The revised guidelines address businessmen and women, officials and stakeholders
By Habib Toumi, Bureau Chief
Manama: The International Chamber of Commerce (ICC) has re-issued its Guidelines for International Investment to adapt to new challenges of the international investment environment and to promote investment as a driver of economic growth.
The revised guidelines - addressed to members of the global business community, government officials and stakeholders - were launched at the World Investment Forum, organized by the United Nations Conference on Trade and Development (UNCTAD) in Doha, Qatar.
While the value of cross-border direct investment has grown substantially in the past decade, international investors have reason to be concerned about the impact of recent developments and policies on the free flow of international investment.
"Investment underpins economic growth and has shared value for companies and governments alike," Peter Brabeck-Letmathe, Chairman of the Board for Nestle, said. "It allows companies to establish themselves in global markets and creates ties between domestic and foreign companies, allowing them to expand their activities and create new jobs."
Article continues below
The aim is for the Guidelines to facilitate cross-border investment for investors and governments, as well as to harness the vast potential of cross-border investment for stimulating balanced global growth, the ICC said in a statement. Trade and investment have the potential to reinvigorate the global economy during the present economic crisis, particularly by driving sustainable growth in developing countries.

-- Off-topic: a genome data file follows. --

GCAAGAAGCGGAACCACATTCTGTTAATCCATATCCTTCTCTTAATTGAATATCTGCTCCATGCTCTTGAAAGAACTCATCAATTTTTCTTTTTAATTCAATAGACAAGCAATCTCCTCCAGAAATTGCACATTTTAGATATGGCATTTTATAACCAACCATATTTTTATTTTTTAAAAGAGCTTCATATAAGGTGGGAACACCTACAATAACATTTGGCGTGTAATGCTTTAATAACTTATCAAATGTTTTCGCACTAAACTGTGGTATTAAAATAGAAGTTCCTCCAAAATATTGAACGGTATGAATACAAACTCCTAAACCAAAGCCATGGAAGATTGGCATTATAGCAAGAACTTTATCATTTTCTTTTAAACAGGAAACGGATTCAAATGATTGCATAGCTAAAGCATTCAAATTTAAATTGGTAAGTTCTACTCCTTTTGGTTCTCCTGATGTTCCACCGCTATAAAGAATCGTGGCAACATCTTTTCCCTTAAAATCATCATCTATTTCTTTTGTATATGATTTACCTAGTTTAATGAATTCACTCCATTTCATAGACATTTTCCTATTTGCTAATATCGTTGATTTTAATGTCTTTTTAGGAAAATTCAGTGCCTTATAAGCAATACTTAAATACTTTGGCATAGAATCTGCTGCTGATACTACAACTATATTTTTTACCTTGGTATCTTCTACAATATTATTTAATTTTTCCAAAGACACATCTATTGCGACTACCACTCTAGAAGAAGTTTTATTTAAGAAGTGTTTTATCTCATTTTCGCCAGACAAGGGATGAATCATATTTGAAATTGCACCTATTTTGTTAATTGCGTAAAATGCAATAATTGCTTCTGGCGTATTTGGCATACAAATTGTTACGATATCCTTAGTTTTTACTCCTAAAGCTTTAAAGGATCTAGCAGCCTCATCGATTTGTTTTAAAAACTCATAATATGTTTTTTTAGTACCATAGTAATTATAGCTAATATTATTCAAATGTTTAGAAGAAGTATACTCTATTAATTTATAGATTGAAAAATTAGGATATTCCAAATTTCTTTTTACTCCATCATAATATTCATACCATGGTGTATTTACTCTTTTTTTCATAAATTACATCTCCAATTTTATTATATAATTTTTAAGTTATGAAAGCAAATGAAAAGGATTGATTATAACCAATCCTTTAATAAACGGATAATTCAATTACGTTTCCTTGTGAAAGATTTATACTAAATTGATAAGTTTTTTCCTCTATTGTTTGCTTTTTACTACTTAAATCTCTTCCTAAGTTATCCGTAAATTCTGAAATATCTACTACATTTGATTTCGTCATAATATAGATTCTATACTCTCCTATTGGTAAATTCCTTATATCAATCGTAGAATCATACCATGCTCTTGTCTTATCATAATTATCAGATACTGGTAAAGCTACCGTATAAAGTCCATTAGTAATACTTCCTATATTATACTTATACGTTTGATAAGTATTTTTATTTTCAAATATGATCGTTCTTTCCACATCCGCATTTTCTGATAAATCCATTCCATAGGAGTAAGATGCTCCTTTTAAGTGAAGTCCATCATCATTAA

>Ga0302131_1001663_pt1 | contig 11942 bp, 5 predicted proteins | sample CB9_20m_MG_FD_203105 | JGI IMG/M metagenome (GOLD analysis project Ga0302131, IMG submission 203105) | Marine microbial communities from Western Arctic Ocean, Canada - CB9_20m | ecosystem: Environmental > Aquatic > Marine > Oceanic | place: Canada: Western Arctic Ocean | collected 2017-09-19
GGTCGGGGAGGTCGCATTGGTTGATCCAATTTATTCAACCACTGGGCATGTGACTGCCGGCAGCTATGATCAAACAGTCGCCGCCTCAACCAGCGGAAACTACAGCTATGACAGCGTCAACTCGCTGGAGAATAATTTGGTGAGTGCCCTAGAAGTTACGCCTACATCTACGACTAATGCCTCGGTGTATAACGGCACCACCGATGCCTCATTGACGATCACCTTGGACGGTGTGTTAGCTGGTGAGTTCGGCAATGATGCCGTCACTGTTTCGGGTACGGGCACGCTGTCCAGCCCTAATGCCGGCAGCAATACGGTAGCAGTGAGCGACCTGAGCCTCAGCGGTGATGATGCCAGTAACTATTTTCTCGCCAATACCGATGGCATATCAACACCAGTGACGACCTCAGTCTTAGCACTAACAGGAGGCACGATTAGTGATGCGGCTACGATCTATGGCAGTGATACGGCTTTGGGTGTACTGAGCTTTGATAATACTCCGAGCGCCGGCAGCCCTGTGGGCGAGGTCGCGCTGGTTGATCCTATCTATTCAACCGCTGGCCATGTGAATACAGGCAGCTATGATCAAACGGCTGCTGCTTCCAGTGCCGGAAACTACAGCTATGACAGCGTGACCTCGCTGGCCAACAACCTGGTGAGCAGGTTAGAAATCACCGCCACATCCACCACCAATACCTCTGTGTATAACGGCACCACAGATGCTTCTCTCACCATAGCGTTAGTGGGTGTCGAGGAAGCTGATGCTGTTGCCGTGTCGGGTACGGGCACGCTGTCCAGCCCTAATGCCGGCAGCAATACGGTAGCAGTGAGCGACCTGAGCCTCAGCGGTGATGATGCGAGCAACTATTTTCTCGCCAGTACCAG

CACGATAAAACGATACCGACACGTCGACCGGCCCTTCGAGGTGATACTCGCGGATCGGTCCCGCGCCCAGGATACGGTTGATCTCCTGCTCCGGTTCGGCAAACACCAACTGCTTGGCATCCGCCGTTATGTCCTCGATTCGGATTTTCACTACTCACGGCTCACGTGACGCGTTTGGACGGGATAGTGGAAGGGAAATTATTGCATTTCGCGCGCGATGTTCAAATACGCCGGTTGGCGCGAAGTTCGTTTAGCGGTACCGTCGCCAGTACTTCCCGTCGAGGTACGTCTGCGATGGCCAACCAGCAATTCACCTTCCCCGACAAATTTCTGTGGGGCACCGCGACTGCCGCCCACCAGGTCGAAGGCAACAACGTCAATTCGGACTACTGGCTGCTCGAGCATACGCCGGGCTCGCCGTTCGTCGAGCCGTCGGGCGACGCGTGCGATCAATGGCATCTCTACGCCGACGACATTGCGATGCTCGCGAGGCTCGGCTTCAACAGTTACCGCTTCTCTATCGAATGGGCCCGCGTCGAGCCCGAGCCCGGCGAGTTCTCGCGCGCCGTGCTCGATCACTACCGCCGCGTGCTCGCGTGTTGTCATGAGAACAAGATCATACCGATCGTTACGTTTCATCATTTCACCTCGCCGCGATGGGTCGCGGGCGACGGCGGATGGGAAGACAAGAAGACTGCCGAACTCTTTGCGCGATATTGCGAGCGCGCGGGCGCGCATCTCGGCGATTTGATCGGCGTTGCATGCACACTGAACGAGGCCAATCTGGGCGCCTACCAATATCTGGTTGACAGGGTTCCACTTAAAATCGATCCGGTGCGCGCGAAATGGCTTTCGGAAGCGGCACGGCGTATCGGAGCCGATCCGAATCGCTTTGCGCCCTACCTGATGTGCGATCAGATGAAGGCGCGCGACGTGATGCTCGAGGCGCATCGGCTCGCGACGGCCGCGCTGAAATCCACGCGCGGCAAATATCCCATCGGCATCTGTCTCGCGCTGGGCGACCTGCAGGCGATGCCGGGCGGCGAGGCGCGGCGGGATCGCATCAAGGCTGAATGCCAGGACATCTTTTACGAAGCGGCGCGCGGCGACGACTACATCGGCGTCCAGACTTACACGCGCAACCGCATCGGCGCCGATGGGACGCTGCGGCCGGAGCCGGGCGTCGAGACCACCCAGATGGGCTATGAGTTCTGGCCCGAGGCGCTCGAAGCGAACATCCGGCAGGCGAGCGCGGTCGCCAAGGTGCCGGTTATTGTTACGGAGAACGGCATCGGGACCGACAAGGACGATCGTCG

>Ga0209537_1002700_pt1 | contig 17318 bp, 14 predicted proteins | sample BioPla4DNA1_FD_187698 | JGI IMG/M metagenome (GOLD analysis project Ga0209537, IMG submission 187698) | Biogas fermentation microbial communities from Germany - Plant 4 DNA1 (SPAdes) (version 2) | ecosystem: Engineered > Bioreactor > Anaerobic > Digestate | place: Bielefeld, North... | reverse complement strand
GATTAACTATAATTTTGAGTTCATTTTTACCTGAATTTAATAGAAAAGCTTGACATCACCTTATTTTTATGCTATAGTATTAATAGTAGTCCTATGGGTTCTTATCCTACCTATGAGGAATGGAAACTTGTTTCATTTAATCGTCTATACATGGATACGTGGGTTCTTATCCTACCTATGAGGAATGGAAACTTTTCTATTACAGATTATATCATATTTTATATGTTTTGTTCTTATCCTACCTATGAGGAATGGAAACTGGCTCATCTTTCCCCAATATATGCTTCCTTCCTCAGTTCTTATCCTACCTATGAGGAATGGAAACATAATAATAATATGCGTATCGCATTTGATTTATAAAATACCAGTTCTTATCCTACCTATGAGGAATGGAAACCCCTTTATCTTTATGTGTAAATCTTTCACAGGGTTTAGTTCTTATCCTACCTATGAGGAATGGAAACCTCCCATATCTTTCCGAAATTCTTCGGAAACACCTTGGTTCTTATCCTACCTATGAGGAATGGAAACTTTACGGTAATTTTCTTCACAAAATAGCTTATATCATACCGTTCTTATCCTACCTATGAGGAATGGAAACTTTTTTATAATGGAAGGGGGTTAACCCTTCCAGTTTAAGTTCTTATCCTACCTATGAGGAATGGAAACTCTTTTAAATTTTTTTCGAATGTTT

"The nature of investment has evolved geographically, with developing economies accounting for more investment inflows and outflows," said James Bacchus, Chair of the drafting group for the revised guidelines.
According to the statement, there has been a sharp increase, since the original Guidelines were drafted in 1972, in international investment inflows to, and outflows from, developing and transition economies. In 2010, these accounted for 52 per cent of the total investment inflows and 29 per cent of total investment outflows.
Global inward investment flows now approach $1.2 trillion and sales of affiliates worldwide are just under $30 trillion, far in excess of world trade flows. There are also more than 2,800 bilateral investment treaties, many of them south-south.
The contribution of cross border investment to the global economy could however be even greater if the conditions for investment and trade were more effectively set out. ICC has integrated emerging areas of concern for business into the Guidelines, which were first produced in 1949.
These issues have been grouped into three categories, business confidence regarding sovereign debt policies, macro-economic imbalances, taxation, and regulatory uncertainty, re-regulation of foreign investment and state-owned enterprises and Sovereign Wealth Funds.
Updates to the guidelines were significant in the chapters on labour and fiscal policy, reflecting the environment for international investment today, while new chapters on competitive neutrality and corporate responsibility have been added.
"The revision of the ICC Guidelines for International Investment provides another opportunity for business to voice its concerns about how the regulatory environment can encourage economic growth," ICC Secretary General Jean-Guy Carrier said. "To invest, business needs to know that it is being supported by effective regulations, and that further barriers to trade will not be put up,".
ICC said that it has been leading the global business community with initiatives - including the ICC Business World Trade Agenda and the ICC G20 Advisory Group - that encourage dialogue between business and government, in a bid to establish practical policies for opening trade and investment.
The ICC Business World Trade Agenda initiative will feature consultations with business executives around the world over the next year in preparation for the World Business Summit, being hosted by ICC Qatar in April 2013, back-to-back with the ICC WCF Eighth World Chambers Congress.
The aim of this initiative is to provide fresh solutions to opening global trade following the stalemate in the Doha Round of World Trade Organization trade negotiations.
ICC will also feed trade and investment proposals into the G20 policy process, with the aim of strengthening the trade and investment policy component of the G20 agenda.